This question came up recently, and I since I have a lot to say on the topic (because I travel oodles), I thought it’d make a good blog post!
The short answer- in US and Australia
The quick and easy answer is “Yes, crochet hooks are allowed as carry-on items in planes in the US, Australia and lots of other countries”.
In my personal experience, I’ve carried crochet hooks on board planes in the US, England, France, Switzerland and Australia without any problems. The photo below is of my ‘hippo’, the case I carry around with me at all times while traveling.
Yes, I travel with metal crochet hooks (as pictured), and I have even brought steel crochet hooks (the tiny, pointy ones) with me. (For the tiny crochet hooks, I was questioned in Paris about what they were, but they weren’t taken away). I often hear people say that ‘wood is allowed, but metal isn’t’, and as far as I know- at least in countries that permit crochet hooks- there’s no difference between the materials.
And (at least in the US), child-safe scissors (that is, blunt-tipped and with blades shorter than 4 inches) are allowed on board as well (and is stated so in the TSA Regulations).
Of course the disclaimer is this: any TSA agent (or their analog in another country) may confiscate something if they feel it is a threat. Ultimately, the agents are permitted to make judgement calls- and of course, you’ll hear stories about someone who had their hook taken away.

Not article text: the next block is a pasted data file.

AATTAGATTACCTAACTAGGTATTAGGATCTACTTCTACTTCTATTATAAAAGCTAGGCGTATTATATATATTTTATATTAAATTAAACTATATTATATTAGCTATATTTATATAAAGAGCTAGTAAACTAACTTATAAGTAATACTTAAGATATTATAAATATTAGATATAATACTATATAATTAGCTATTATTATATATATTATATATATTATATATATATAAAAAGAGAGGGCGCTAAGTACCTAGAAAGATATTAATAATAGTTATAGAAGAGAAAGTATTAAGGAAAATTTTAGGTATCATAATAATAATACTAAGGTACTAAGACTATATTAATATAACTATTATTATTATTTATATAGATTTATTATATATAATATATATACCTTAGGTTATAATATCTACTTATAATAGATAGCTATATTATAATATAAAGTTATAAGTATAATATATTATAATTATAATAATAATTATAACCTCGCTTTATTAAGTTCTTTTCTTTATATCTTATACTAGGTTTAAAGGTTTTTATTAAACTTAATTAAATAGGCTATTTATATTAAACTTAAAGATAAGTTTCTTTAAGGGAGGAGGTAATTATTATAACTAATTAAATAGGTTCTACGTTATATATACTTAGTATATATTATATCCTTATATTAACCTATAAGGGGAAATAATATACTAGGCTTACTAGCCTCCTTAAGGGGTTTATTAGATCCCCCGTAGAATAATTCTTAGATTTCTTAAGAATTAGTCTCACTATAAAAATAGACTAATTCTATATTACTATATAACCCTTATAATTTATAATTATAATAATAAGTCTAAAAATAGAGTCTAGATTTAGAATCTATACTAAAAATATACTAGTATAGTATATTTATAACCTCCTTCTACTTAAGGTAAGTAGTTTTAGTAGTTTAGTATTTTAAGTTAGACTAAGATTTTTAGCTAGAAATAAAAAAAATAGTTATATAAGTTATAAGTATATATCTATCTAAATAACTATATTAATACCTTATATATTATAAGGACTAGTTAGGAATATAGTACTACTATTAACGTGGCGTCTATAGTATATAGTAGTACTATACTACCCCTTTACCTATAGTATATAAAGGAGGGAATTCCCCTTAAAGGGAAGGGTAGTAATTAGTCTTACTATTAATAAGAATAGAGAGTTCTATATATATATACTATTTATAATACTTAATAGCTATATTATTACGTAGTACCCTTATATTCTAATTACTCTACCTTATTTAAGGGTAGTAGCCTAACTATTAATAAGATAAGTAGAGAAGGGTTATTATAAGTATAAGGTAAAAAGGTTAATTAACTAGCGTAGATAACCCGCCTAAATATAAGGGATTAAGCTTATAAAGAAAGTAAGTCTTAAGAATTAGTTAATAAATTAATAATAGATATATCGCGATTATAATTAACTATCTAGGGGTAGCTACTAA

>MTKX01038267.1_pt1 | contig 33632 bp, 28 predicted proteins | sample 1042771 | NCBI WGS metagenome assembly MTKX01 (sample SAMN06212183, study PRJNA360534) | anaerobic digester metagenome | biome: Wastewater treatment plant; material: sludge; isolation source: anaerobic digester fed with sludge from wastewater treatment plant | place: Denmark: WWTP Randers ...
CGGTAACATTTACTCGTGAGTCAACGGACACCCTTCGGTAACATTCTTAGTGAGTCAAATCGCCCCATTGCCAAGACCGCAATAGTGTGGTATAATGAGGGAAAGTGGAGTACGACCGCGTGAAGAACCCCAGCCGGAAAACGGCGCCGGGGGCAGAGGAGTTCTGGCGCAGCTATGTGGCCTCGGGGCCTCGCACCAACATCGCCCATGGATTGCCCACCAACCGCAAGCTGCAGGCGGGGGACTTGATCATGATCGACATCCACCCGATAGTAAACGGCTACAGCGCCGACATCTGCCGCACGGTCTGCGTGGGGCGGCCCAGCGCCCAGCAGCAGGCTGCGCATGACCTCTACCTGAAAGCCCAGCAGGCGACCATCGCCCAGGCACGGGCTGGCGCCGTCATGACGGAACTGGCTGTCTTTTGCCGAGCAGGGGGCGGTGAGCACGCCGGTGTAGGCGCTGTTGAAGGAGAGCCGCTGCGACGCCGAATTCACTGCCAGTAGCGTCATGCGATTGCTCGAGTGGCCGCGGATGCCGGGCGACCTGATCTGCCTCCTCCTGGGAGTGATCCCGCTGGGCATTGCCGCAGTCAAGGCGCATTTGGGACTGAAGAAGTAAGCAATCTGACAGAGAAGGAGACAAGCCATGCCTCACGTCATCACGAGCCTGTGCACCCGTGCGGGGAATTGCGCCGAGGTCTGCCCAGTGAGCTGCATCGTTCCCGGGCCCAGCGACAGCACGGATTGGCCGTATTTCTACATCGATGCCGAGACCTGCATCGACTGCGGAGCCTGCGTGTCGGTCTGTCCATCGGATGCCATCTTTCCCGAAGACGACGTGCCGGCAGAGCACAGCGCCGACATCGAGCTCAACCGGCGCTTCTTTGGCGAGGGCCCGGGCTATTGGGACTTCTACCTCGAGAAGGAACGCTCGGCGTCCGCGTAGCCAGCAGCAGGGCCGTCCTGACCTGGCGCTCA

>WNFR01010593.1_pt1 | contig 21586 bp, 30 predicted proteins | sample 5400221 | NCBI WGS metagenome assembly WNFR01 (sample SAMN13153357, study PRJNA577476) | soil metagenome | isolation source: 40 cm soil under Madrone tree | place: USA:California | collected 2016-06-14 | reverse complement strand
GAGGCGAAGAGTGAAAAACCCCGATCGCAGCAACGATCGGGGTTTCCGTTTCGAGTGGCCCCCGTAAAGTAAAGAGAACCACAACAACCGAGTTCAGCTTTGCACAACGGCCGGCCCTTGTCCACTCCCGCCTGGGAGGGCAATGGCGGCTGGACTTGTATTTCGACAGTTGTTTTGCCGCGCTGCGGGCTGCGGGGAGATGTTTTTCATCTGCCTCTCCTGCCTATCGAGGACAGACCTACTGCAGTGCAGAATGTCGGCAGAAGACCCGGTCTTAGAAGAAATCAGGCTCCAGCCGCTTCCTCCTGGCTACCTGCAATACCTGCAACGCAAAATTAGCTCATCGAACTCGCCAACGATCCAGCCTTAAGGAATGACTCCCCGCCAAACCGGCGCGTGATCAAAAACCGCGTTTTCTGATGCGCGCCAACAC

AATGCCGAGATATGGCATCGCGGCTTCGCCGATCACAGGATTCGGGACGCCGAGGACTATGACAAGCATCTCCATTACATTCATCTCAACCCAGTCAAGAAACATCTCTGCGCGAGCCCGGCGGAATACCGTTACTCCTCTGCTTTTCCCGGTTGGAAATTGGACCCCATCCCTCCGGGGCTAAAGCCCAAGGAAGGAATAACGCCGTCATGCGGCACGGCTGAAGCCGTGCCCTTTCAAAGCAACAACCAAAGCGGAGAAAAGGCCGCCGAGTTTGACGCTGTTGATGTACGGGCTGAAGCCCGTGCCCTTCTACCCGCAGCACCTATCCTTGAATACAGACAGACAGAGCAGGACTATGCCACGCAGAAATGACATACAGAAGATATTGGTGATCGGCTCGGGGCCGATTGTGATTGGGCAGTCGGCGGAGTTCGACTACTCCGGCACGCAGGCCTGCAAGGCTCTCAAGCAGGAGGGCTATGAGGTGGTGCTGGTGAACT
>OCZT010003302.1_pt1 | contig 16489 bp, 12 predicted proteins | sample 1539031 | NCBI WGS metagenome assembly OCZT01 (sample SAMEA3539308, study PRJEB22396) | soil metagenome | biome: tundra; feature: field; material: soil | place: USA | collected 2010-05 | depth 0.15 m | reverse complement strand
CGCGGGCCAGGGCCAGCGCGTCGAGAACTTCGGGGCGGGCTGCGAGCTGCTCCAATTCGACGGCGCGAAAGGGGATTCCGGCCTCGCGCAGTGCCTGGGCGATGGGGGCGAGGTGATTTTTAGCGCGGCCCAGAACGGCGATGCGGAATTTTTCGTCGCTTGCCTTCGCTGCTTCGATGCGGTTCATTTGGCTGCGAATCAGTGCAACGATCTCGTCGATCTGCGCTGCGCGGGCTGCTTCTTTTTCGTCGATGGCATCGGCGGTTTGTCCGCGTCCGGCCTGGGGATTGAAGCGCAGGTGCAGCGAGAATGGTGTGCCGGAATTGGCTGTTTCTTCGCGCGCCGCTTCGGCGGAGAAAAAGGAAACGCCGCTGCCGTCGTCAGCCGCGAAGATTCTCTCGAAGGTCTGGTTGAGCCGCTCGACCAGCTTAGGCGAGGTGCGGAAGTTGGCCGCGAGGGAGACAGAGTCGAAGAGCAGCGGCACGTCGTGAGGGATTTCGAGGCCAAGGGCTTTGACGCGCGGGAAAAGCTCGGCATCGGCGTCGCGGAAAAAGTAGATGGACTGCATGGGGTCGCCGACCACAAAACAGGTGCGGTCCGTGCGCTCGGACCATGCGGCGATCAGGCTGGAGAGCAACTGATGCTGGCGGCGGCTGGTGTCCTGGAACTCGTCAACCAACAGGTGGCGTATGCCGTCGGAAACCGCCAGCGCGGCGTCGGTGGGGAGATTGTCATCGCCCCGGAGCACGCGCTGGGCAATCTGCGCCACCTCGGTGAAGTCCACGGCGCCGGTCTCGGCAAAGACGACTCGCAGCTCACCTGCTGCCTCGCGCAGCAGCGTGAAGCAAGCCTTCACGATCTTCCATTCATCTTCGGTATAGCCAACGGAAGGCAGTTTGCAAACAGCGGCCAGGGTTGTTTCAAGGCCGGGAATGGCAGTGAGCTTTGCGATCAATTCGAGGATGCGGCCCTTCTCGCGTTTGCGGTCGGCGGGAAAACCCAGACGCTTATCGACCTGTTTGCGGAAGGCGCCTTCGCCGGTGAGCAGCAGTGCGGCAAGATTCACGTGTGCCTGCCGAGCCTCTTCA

Also, there are countries where crochet hooks aren’t permitted on board (in fact, Australia was one of them until 2009). So, when you travel, always check the local regulations.
Tips for traveling with hooks
I’ve said that hooks are allowed… but that a guard could take them away from you if they are deemed dangerous. So, how can you feel confident bringing your hooks? Here are some tips:
- Bring yarn along with your crochet hooks. Better yet, be in the middle of a project. It’s much easier to explain what you’re doing (and that it’s a handicraft and not harmful) if there’s evidence of what you’re working on.
- Use a pencil case. If you’re not in the middle of a project, throw your hooks in with some pencils and pens in a pencil case. Especially if your hooks are wood, they’re unlikely to be noticed.
- Don’t bring anything irreplaceable. Actually, this rule applies to more than just crochet hooks! There’s always a tiny chance your hook can be taken away, so don’t bring your grandmother’s ivory hook- it’s just a risk you don’t need to take!
I’m not trying to help you sneak on anything that’s not allowed… crochet hooks are permitted on planes. But the truth is that sometimes you’ll run across an agent who either doesn’t know what a crochet hook is or doesn’t know that they’re allowed. And, it really makes for a nicer plane ride if you can have your hooks with you!